By Vivian Jones | The Center Square
In less than a week, President Donald Trump and former Vice President Joe Biden will face off for the second and final presidential debate before the Nov. 3 election – and the stage is set.
The debate, organized by the Commission on Presidential Debates, will take place in the Curb Event Center at Belmont University in Nashville from 8 to 9:30 p.m. CDT on Thursday – 11 days before the election.
“While the debate itself will only last 90 minutes, the lessons imparted and the experiences that folks are having around this will last for a lifetime,” Belmont University President Bob Fisher said during a news conference Friday. “We believe it’s our responsibility as an institution of higher education to host events like this and to create forums where our country can make those decisions about our future.”
After a debate scheduled for Oct. 15 in Miami was cancelled, Thursday’s debate in Nashville will mark the last time the two candidates meet face to face before Americans choose the next president.
The debate will be moderated by Kristen Welker, a White House Correspondent for NBC who moderated a Democratic presidential primary debate with NBC colleagues Rachel Maddow, Andrea Mitchell and Ashley Parker in November 2019.
Thursday will be the second time a presidential debate is held on the Belmont campus. In October 2008, then-Sens. John McCain and Barack Obama faced off in a debate moderated by NBC’s Tom Brokaw.
Debate coverage is set to be broadcast in 40 countries.
“Next week, Belmont will once again shine a light on our great state, putting the eyes of the world on Tennessee just 11 days before Americans cast their vote for the President of the United States,” Gov. Bill Lee said in a video statement, welcoming both candidates, the Commission on Presidential Debates and the world media to the state.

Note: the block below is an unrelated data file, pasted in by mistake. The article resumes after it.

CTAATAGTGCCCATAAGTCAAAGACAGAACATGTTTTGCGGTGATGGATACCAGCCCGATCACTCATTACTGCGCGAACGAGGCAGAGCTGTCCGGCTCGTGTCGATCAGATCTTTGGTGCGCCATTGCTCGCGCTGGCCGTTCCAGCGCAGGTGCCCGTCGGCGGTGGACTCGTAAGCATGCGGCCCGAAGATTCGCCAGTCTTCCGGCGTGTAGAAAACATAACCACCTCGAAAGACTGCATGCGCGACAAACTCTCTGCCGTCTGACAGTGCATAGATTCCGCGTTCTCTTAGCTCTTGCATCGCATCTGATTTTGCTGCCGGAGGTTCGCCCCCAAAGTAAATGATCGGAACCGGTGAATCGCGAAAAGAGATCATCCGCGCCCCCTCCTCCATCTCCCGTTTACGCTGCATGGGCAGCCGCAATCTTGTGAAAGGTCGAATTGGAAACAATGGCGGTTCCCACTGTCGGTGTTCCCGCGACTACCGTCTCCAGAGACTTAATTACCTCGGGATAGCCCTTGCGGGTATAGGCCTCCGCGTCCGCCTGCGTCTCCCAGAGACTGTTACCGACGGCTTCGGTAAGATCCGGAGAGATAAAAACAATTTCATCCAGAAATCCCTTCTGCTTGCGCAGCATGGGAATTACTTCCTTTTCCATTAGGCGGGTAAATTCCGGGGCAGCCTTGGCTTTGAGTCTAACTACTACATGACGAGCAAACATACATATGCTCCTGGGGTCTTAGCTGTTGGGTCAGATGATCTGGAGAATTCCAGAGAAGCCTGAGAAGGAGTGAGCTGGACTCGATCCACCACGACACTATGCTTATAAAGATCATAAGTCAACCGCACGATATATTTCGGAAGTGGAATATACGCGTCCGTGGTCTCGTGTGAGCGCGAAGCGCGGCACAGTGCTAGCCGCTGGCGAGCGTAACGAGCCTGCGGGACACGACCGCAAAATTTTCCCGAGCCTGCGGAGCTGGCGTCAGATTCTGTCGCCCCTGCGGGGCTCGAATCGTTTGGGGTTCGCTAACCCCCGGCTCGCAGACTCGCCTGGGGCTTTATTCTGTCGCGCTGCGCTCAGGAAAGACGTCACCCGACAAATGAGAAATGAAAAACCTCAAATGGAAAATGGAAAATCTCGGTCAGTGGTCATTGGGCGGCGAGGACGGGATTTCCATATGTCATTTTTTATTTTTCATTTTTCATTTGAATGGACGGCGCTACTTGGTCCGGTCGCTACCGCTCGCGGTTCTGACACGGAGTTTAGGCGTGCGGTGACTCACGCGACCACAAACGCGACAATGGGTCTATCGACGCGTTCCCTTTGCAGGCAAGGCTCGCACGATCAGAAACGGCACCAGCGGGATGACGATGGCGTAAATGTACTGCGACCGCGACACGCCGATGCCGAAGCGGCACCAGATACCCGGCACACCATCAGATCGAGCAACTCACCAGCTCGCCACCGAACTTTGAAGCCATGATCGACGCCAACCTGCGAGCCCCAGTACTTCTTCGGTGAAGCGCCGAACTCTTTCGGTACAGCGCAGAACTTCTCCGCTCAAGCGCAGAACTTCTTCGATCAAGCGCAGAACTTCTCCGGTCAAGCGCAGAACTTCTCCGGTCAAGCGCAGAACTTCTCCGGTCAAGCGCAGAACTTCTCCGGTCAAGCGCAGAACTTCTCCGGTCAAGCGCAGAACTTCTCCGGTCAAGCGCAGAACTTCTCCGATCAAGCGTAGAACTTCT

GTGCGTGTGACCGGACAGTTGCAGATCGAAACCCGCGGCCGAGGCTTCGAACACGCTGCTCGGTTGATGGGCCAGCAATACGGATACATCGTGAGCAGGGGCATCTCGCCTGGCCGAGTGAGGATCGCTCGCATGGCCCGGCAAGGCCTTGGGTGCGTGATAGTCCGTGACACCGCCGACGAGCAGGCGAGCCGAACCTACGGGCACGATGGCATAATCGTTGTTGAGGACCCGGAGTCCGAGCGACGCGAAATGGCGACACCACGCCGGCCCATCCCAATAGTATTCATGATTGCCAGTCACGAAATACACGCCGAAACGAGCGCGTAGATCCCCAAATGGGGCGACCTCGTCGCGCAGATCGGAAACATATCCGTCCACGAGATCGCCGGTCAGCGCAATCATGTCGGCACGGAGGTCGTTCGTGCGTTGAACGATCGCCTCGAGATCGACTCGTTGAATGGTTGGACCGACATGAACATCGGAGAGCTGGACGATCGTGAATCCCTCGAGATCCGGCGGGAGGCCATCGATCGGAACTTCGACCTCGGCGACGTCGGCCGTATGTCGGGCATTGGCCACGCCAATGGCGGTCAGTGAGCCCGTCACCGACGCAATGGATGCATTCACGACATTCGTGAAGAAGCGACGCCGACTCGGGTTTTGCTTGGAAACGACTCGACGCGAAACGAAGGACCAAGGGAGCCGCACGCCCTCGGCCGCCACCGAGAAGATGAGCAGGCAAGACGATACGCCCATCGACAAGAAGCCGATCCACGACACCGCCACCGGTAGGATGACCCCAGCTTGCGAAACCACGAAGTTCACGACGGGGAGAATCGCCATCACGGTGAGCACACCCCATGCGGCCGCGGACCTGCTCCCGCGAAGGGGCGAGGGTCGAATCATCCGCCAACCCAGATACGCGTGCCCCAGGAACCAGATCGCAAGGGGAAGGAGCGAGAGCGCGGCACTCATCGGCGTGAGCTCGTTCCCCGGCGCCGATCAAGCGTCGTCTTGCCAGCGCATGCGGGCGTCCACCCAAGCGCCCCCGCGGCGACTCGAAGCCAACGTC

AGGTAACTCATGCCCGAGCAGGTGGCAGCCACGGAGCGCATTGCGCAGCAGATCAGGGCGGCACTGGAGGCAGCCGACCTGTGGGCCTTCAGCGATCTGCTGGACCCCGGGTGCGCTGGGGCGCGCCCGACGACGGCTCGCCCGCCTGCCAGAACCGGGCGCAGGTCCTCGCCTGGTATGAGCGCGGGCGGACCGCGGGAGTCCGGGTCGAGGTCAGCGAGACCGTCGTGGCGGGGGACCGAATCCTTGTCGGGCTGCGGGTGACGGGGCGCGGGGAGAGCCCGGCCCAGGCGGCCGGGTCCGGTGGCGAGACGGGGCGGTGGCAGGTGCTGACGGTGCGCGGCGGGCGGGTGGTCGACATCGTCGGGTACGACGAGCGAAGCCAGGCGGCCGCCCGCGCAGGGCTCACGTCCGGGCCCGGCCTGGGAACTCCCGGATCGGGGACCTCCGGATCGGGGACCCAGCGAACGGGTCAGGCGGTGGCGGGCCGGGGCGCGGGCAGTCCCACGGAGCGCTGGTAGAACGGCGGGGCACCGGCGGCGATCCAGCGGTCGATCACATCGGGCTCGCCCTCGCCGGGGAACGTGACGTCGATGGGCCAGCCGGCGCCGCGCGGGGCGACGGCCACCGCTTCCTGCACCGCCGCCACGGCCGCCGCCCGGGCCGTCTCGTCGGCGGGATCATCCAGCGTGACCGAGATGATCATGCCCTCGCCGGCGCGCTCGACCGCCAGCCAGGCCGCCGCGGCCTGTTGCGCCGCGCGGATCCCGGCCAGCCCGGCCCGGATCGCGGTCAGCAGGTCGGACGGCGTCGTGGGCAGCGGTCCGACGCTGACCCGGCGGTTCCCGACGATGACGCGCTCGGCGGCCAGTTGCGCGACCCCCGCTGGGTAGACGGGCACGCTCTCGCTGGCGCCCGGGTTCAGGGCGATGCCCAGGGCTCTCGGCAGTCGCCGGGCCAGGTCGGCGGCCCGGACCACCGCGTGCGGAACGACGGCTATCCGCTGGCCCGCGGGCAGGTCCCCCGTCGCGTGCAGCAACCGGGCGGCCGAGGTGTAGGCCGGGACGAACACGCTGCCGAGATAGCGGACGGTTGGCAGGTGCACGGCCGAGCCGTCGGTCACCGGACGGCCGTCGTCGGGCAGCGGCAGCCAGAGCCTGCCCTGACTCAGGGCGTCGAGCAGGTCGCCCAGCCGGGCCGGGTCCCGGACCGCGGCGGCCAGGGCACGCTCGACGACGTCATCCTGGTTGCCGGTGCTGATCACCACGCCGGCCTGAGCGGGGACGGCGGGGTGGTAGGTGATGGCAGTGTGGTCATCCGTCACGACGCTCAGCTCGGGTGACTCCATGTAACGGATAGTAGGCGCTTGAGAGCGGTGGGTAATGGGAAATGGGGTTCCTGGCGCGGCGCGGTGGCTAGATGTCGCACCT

Extensive safety precautions are underway. All media and attendees are required to wear surgical grade masks throughout their time on the Belmont campus. Credentialed media are required to undergo a provided COVID-19 test and show proof of a negative result within 72 hours to gain access to the campus.
While the 2008 debate welcomed more than 2,500 media members to Belmont’s campus, the media filing center is limited to 200 reporters to accommodate social distancing. An additional 48 TV broadcast teams will work from platforms on the campus lawn.
“We have a reputation for safety that we have built, and we are maintaining,” Nashville Mayor John Cooper said. “We have taken action to control the virus instead of letting the virus control us.”
Security, too, is extensive. The Secret Service has collaborated with Nashville’s police and fire departments and the Office of Emergency Management to execute security for the candidates, attendees and media.
“This has been a unified and collaborative effort within the Nashville law enforcement public safety community,” said Todd Hudson, special agent in charge of the Secret Service’s Nashville Field Office.
Butch Ferran, board chairperson of the Nashville Convention Corporation, said he looks forward to the attention Nashville and Tennessee will receive.
“This debate will shine a very positive global spotlight on our city,” Ferran said, noting the event will provide the city a “much-needed economic boost.”
“I fully expect this debate to pay off as much as 2008,” he said. “And I can only hope that FIFA is watching this, and that Saturday Night Live takes another shot at Nashville just a few days after.”